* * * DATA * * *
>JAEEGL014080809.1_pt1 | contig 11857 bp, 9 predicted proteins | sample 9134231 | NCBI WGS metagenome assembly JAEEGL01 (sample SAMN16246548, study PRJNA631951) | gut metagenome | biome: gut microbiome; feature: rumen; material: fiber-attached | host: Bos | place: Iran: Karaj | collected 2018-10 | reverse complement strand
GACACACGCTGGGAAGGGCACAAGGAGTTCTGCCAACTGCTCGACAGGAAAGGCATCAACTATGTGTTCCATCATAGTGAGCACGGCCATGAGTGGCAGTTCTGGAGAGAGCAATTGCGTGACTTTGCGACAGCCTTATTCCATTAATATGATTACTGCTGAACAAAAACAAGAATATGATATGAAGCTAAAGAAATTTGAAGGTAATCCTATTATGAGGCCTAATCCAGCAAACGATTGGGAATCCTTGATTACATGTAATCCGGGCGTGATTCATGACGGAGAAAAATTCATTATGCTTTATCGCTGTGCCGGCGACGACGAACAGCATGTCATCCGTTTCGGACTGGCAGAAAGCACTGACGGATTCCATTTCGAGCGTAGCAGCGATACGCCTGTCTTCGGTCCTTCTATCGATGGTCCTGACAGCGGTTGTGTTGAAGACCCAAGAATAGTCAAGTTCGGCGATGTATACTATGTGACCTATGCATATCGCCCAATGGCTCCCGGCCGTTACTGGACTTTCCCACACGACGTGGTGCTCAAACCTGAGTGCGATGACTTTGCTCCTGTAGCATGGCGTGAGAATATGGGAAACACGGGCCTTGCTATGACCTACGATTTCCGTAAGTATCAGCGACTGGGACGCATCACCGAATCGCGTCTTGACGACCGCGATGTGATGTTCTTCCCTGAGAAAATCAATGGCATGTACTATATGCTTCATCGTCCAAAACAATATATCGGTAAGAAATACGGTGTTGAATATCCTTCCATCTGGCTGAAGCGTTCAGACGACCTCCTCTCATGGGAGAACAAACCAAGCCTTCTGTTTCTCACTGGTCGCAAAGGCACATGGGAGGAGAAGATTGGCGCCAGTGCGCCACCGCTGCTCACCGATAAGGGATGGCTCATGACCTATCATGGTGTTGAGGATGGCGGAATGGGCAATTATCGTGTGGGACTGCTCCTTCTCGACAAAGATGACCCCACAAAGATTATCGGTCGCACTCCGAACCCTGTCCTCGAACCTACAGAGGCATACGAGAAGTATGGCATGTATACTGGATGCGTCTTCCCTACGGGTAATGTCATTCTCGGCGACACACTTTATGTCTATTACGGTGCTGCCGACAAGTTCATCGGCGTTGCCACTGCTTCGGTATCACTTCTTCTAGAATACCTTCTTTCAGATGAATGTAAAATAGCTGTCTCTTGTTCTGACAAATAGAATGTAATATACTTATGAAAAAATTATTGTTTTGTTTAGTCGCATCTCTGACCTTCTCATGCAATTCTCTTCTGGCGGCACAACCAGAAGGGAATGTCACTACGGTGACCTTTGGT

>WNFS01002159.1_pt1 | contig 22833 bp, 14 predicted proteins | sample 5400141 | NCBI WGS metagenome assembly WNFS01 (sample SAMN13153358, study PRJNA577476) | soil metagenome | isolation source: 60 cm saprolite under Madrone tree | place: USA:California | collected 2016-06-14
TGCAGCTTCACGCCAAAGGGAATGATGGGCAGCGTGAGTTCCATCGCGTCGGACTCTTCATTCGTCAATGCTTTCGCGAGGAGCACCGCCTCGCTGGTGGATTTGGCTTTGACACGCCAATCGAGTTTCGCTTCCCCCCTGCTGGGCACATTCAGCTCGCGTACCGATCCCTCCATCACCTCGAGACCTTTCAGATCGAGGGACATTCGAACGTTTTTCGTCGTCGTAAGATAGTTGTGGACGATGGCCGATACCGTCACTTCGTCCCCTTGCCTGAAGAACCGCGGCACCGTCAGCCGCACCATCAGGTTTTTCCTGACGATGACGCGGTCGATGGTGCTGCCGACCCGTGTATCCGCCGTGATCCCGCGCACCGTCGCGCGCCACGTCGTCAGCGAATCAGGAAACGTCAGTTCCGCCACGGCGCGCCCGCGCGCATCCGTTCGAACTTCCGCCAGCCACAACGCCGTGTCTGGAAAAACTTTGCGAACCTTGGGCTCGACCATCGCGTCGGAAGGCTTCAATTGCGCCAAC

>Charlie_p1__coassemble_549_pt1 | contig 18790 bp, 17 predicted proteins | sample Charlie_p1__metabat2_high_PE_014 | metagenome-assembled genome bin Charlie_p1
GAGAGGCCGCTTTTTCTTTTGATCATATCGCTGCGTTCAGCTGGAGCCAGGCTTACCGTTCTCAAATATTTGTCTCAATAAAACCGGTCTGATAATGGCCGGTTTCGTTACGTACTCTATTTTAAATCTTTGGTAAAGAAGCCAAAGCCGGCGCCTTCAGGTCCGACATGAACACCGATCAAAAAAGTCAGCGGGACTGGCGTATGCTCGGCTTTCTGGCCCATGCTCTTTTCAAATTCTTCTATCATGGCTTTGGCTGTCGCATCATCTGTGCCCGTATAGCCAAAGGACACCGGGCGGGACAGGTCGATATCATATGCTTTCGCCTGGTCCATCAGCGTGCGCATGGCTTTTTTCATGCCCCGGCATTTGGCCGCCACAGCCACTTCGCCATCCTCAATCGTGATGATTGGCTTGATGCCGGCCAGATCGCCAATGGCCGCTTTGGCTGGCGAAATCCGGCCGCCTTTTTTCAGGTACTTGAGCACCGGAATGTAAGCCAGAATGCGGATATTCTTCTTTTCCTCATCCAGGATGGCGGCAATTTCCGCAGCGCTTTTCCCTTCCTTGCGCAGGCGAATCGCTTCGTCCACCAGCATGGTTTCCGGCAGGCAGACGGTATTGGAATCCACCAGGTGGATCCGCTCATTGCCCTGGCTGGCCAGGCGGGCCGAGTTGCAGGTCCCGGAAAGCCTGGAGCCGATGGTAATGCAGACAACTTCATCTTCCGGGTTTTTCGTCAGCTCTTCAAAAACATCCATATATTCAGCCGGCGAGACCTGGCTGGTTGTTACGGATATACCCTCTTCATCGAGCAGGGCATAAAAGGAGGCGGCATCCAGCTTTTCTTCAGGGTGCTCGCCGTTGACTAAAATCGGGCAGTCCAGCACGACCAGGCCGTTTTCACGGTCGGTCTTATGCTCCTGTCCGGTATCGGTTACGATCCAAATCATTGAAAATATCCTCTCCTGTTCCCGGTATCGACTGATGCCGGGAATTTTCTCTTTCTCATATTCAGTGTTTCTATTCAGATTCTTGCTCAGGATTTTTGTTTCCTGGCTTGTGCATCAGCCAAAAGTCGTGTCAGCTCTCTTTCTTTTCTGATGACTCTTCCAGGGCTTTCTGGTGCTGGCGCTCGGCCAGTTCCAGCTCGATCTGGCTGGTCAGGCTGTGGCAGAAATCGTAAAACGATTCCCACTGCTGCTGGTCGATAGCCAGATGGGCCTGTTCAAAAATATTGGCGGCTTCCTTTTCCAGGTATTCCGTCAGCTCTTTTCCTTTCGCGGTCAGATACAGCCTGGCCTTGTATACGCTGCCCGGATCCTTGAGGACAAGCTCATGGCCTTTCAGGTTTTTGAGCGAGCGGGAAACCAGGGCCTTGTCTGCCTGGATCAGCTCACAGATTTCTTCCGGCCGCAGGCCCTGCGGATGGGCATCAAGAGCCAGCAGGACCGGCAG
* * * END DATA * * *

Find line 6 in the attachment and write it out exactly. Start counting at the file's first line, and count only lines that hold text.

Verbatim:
GAGAGGCCGCTTTTTCTTTTGATCATATCGCTGCGTTCAGCTGGAGCCAGGCTTACCGTTCTCAAATATTTGTCTCAATAAAACCGGTCTGATAATGGCCGGTTTCGTTACGTACTCTATTTTAAATCTTTGGTAAAGAAGCCAAAGCCGGCGCCTTCAGGTCCGACATGAACACCGATCAAAAAAGTCAGCGGGACTGGCGTATGCTCGGCTTTCTGGCCCATGCTCTTTTCAAATTCTTCTATCATGGCTTTGGCTGTCGCATCATCTGTGCCCGTATAGCCAAAGGACACCGGGCGGGACAGGTCGATATCATATGCTTTCGCCTGGTCCATCAGCGTGCGCATGGCTTTTTTCATGCCCCGGCATTTGGCCGCCACAGCCACTTCGCCATCCTCAATCGTGATGATTGGCTTGATGCCGGCCAGATCGCCAATGGCCGCTTTGGCTGGCGAAATCCGGCCGCCTTTTTTCAGGTACTTGAGCACCGGAATGTAAGCCAGAATGCGGATATTCTTCTTTTCCTCATCCAGGATGGCGGCAATTTCCGCAGCGCTTTTCCCTTCCTTGCGCAGGCGAATCGCTTCGTCCACCAGCATGGTTTCCGGCAGGCAGACGGTATTGGAATCCACCAGGTGGATCCGCTCATTGCCCTGGCTGGCCAGGCGGGCCGAGTTGCAGGTCCCGGAAAGCCTGGAGCCGATGGTAATGCAGACAACTTCATCTTCCGGGTTTTTCGTCAGCTCTTCAAAAACATCCATATATTCAGCCGGCGAGACCTGGCTGGTTGTTACGGATATACCCTCTTCATCGAGCAGGGCATAAAAGGAGGCGGCATCCAGCTTTTCTTCAGGGTGCTCGCCGTTGACTAAAATCGGGCAGTCCAGCACGACCAGGCCGTTTTCACGGTCGGTCTTATGCTCCTGTCCGGTATCGGTTACGATCCAAATCATTGAAAATATCCTCTCCTGTTCCCGGTATCGACTGATGCCGGGAATTTTCTCTTTCTCATATTCAGTGTTTCTATTCAGATTCTTGCTCAGGATTTTTGTTTCCTGGCTTGTGCATCAGCCAAAAGTCGTGTCAGCTCTCTTTCTTTTCTGATGACTCTTCCAGGGCTTTCTGGTGCTGGCGCTCGGCCAGTTCCAGCTCGATCTGGCTGGTCAGGCTGTGGCAGAAATCGTAAAACGATTCCCACTGCTGCTGGTCGATAGCCAGATGGGCCTGTTCAAAAATATTGGCGGCTTCCTTTTCCAGGTATTCCGTCAGCTCTTTTCCTTTCGCGGTCAGATACAGCCTGGCCTTGTATACGCTGCCCGGATCCTTGAGGACAAGCTCATGGCCTTTCAGGTTTTTGAGCGAGCGGGAAACCAGGGCCTTGTCTGCCTGGATCAGCTCACAGATTTCTTCCGGCCGCAGGCCCTGCGGATGGGCATCAAGAGCCAGCAGGACCGGCAG